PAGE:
Jetsons Cars To Become A Reality in Round Rock? Sort of, Maybe
Residents may soon enjoy a ski-lift-like public transit system.
Where are the promised flying cars of the 21st century? Will Round Rock take the first step toward that future?
Maybe! Yesterday, the City Council responded favorably to a proposal for an airborne public transit system that would closely resemble a ski lift. The pitch came from Frog Design, an international innovation firm based in Austin, who said the “system is proven, reliable and safe.”
Dubbed “The Wire,” after the cable that the gondolas would hang from, the system would not interfere with ground traffic and would run on a continuous loop, reported Community Impact Newspaper. The self-automated gondolas would arrive approximately every 30 seconds, slowing down just enough so that passengers could hop on board. In between stops, they would travel 15 miles per hour–a speed comparable to a city bus when you consider that the gondolas won’t have to deal with traffic or stop signs.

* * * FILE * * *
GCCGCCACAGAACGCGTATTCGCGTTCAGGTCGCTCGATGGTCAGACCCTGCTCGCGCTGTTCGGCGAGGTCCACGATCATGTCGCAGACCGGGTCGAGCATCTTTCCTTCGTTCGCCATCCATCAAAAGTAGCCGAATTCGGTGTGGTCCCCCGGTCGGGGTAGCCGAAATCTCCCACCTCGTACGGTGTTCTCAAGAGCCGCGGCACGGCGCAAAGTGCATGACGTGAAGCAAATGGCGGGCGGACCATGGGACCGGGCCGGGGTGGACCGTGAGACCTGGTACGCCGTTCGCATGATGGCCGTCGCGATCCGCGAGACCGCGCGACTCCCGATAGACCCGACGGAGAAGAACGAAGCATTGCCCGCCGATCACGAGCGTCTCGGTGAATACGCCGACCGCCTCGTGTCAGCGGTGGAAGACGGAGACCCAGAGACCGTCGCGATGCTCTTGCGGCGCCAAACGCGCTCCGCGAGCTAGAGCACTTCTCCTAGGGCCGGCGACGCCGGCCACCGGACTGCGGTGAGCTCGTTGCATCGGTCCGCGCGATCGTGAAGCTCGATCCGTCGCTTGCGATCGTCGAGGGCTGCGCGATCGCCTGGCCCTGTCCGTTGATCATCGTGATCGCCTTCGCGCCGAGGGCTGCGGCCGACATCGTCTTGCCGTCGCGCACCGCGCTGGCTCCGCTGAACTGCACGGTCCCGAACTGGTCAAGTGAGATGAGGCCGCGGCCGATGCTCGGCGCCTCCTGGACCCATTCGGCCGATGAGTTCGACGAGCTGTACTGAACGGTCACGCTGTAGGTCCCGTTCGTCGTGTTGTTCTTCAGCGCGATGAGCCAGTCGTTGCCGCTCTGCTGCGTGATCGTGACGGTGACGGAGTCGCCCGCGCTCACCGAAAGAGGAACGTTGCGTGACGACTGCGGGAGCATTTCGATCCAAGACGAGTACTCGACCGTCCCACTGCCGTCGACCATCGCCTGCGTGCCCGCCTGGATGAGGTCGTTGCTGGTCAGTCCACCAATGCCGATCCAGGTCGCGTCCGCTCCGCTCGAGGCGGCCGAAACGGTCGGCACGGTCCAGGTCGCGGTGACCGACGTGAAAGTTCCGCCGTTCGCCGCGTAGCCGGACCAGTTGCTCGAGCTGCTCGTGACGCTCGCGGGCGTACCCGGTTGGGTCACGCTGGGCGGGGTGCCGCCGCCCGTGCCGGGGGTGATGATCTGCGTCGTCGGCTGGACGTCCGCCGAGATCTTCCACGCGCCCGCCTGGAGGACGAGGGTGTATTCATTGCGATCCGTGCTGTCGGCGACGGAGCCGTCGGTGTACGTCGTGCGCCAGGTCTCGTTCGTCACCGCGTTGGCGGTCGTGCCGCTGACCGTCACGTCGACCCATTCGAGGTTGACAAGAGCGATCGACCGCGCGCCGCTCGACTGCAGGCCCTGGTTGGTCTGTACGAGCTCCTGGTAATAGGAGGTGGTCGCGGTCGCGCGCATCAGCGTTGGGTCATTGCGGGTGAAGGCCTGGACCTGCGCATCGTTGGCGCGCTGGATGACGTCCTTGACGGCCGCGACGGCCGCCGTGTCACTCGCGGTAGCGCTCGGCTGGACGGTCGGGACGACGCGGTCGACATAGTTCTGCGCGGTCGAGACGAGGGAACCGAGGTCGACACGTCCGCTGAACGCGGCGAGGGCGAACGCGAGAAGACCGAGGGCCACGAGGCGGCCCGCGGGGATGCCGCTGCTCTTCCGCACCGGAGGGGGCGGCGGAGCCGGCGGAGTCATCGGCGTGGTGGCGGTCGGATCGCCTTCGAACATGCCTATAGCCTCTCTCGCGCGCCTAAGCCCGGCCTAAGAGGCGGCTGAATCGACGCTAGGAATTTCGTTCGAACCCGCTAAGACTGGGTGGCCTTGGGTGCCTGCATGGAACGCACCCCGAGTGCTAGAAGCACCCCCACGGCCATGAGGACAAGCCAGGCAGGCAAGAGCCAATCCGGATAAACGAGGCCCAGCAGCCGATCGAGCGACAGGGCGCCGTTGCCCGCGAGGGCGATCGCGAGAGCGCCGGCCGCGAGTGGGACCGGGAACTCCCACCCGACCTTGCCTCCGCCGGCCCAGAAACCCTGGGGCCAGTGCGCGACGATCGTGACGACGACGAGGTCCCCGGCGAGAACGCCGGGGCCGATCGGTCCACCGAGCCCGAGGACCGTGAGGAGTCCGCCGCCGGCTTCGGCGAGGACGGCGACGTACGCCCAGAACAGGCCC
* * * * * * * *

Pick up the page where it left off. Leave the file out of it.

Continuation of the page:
Economically-speaking, the aerial transportation is superior to city buses or trains, Frog Designer Michael McDaniels explained to the Austin American-Statesman. The Wire would cost $12 to $24 million per mile, while Austin’s proposed rail system would require an estimated $100 million per mile.
Round Rock Mayor Alan McGraw visited Frog’s office for a demonstration and said he was “impressed” and “intrigued.” “This is not just a Round Rock issue,” McGraw said, “This is a regional issue as [city planners] are looking at mass-transit alternatives . . . why is this one not being considered?”
Frog first proposed the idea to Austin last year, the Austin American-Statesman reported, but the city was uninterested. “Who wants to be the test case for some completely new technology?” countered Austin’s transportation director Rob Spillar.
But while Austin already has a bus and commuter rail system, Round Rock would be starting from scratch. Round Rock’s transportation director, Gary Hudder, said the city needed to implement public transit at some point. “We don’t have a fixed transportation system, so we have an opportunity to think outside of the box,” Hudder told the Statesman.
McDaniels and Frog envision the gondola system connecting to a bike and car-sharing service, so that passengers could ride the network “door-to-door.”
Frog has worked in energy, healthcare, media, and retail, but has never built a wire gondola system before.